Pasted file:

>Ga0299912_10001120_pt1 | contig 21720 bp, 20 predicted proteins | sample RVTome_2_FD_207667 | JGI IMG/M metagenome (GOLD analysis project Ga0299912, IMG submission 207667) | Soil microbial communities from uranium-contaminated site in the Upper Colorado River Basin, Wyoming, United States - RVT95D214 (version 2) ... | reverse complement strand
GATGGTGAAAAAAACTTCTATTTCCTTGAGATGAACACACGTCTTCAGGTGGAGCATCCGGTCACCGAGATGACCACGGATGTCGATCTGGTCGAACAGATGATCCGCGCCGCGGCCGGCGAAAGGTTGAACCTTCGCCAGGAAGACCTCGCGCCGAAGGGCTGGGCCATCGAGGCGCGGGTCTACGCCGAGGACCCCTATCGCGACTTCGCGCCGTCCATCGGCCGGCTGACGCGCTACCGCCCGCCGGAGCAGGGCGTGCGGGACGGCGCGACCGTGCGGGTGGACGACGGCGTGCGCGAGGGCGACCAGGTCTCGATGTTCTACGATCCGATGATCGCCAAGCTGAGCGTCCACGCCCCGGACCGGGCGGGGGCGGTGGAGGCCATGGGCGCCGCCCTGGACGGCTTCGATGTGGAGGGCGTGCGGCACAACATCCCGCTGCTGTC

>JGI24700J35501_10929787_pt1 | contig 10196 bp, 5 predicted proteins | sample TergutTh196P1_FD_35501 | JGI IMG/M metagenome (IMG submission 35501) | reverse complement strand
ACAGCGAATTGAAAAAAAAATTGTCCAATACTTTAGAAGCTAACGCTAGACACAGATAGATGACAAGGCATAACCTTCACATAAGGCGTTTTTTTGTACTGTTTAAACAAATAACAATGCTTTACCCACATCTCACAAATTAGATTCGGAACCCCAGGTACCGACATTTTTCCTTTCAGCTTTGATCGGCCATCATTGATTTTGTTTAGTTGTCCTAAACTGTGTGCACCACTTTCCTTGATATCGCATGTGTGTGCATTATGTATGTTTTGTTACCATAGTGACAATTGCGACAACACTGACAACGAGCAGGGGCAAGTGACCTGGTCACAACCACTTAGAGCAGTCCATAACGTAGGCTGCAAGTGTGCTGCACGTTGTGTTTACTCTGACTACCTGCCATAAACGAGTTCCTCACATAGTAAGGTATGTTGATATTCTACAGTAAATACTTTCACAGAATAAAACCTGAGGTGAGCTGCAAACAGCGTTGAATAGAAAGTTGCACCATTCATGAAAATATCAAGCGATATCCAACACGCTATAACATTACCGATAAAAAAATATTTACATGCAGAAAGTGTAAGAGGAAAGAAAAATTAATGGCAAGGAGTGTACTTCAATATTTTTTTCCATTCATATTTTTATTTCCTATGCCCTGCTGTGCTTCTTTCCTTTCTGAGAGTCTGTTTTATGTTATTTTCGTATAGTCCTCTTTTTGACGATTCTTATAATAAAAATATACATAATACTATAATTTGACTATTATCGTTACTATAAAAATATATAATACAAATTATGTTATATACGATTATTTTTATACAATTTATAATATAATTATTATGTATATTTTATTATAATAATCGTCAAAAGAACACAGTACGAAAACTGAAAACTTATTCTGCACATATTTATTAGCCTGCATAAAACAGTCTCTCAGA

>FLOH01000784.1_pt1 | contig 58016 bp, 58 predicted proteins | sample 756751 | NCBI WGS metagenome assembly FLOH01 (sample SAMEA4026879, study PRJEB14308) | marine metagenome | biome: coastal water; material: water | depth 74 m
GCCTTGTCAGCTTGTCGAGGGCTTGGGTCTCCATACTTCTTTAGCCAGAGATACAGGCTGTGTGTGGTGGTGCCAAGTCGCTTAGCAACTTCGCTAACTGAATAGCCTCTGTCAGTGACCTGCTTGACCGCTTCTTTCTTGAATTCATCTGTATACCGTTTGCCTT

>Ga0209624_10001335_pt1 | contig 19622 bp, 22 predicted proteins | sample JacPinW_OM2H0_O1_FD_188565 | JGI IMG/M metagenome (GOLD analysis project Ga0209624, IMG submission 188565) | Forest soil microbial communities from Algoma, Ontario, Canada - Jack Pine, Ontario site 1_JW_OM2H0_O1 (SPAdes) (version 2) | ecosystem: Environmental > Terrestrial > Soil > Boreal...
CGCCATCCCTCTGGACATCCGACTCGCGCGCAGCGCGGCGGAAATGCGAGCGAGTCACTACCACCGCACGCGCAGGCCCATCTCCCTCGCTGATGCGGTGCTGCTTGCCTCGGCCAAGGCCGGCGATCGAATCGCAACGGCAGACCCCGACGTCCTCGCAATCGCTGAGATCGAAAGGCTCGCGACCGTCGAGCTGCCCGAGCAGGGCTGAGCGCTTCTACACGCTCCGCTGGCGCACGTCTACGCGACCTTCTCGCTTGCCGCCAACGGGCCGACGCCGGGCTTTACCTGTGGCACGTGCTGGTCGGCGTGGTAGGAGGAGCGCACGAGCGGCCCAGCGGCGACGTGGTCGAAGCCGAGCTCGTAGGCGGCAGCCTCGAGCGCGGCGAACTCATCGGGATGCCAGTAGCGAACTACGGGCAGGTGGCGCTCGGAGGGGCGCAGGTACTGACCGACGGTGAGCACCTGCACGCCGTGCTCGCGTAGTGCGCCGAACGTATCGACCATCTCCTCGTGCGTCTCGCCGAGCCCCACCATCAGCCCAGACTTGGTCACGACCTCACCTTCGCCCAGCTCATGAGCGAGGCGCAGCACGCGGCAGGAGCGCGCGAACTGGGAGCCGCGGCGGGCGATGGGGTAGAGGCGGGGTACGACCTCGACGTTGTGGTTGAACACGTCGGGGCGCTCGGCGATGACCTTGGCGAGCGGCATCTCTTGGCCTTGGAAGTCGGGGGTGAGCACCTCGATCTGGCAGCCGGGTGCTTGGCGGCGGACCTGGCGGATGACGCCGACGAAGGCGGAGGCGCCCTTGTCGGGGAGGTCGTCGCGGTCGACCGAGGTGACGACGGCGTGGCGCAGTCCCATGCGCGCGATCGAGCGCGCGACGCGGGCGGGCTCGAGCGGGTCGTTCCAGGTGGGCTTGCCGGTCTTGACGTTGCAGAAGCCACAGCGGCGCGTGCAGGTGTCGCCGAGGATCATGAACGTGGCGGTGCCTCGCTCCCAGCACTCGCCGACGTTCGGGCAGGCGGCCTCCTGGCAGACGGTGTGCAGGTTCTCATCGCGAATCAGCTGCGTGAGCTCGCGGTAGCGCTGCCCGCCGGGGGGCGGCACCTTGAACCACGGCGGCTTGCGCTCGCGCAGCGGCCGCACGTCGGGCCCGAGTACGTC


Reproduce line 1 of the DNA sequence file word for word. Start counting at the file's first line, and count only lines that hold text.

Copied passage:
>Ga0299912_10001120_pt1 | contig 21720 bp, 20 predicted proteins | sample RVTome_2_FD_207667 | JGI IMG/M metagenome (GOLD analysis project Ga0299912, IMG submission 207667) | Soil microbial communities from uranium-contaminated site in the Upper Colorado River Basin, Wyoming, United States - RVT95D214 (version 2) ... | reverse complement strand